historic centre of avignon: papal palace, episcopal ensemble and avignon bridge have been on the unesco heritage sites’ list since 1995. as it is known to many, in the 14th century this city was the seat of the papacy.
the palais des papes, an austere-looking fortress, dominates the city and the remains of a 12th-century bridge over the rhône. beneath this marvelous example of gothic architecture, the petit palais and the romanesque cathedral of notre-dame-des-doms complete an exceptional group of monuments that testify to the leading role played by avignon in 14th-century christian europe.
in 1309 the frenchman bertrand de got, who had been elected and crowned supreme pontiff in 1305, refused to go to rome, choosing instead to install himself temporarily in the dominican convent at avignon. seven popes were to reign there until the election of martin v in 1417 and the return of the seat of the papacy to rome.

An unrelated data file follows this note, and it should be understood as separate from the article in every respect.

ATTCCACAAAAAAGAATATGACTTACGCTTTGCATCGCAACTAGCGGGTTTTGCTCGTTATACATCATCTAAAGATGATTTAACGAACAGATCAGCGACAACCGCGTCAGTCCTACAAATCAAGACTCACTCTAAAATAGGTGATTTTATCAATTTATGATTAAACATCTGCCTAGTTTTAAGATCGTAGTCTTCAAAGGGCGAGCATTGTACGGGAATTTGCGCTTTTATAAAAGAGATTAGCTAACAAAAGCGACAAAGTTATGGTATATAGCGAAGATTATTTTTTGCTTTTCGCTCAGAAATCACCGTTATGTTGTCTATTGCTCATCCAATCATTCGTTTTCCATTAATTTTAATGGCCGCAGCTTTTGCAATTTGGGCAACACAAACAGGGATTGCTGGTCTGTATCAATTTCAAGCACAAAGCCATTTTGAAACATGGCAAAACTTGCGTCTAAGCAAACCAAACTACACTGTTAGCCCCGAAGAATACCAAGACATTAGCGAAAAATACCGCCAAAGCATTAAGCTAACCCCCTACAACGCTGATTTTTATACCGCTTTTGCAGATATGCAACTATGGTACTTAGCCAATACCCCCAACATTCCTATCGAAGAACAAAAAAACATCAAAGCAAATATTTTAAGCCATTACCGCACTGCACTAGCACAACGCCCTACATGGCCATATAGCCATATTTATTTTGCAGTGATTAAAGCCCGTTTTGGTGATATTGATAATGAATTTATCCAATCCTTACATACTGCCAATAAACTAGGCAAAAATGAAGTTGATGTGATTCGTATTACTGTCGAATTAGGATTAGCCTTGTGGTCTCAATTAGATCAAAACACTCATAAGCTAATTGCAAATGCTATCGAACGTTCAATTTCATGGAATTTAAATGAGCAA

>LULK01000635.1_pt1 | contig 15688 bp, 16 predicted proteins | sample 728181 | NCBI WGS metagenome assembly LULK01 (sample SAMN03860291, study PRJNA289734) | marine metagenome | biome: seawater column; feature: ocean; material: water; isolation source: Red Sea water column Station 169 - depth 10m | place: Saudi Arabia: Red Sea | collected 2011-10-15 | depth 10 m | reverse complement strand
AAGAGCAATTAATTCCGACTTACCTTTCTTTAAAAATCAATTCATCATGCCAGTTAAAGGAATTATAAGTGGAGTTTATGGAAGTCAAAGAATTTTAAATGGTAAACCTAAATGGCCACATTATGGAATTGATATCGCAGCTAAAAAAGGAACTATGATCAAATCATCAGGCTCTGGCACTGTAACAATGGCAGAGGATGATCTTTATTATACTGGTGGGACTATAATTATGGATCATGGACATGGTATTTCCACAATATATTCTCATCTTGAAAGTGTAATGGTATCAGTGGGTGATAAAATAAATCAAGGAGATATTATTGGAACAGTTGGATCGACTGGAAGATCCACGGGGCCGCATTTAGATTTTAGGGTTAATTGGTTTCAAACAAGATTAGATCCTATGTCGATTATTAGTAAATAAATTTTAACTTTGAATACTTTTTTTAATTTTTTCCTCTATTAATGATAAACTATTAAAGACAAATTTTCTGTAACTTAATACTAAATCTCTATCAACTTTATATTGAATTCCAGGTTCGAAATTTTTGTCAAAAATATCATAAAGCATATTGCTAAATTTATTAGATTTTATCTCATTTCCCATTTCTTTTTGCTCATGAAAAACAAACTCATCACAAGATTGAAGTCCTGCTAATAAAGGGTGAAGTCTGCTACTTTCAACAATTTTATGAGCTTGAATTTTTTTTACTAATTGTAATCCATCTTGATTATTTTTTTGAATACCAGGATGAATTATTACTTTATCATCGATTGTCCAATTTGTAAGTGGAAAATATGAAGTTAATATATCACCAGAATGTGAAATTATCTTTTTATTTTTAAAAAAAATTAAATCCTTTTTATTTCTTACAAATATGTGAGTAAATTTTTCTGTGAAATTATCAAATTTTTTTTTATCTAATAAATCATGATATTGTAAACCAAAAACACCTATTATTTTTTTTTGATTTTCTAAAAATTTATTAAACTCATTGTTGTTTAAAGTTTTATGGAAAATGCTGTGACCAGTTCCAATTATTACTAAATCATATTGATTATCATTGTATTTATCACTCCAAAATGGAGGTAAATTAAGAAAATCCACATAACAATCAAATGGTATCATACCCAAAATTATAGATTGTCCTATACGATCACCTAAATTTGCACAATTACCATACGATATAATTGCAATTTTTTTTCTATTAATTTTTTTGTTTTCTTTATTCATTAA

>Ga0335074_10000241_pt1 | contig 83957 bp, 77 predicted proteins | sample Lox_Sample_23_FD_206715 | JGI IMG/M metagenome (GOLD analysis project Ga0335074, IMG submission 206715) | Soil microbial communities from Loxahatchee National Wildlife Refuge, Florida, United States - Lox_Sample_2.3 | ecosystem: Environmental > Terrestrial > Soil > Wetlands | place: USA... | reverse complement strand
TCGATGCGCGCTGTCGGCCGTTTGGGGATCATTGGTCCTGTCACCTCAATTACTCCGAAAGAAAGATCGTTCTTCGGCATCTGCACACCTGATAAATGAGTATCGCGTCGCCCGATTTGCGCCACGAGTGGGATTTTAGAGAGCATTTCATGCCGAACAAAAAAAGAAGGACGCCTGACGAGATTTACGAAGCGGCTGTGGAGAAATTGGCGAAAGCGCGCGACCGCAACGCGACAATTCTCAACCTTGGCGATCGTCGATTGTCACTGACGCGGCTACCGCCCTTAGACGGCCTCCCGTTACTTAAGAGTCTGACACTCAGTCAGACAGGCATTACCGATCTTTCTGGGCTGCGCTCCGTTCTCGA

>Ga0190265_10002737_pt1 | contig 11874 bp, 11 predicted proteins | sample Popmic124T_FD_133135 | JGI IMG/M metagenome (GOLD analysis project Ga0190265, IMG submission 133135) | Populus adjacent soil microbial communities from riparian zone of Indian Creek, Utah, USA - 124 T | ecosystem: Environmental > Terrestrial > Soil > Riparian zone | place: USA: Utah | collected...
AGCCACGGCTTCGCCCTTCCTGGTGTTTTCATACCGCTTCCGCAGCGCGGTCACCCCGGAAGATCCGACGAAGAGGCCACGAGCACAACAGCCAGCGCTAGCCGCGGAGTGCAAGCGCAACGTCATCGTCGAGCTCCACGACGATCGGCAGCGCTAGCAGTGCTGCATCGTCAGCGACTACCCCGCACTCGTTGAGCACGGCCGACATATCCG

With 15,000 m2 of floor space, the palais is the biggest gothic palace in all of europe and, due to its many architectural merits, one of the most important in the world.
saint bénézed bridge, most comonly known as the pont d’avignon, was originally built in the 12th century. it is spanned 900m over the river rhône but it suffered several collapses in the following centuries. a flood in 1668 swept much of it away, and since it was not rebuilt since, only four arches (out of the original twenty-two) remain.
we have visited avignon two weeks ago. even if unable to appreciate deeper meaning of the papal palace, we were impressed by its architecture and position. the deep-green color of river rhône & surrounding trees was natural complement to yellowish shade of palace and buildings of avignon. when talking a walk around the town, we got to admire charming medieval town and its atmosphere.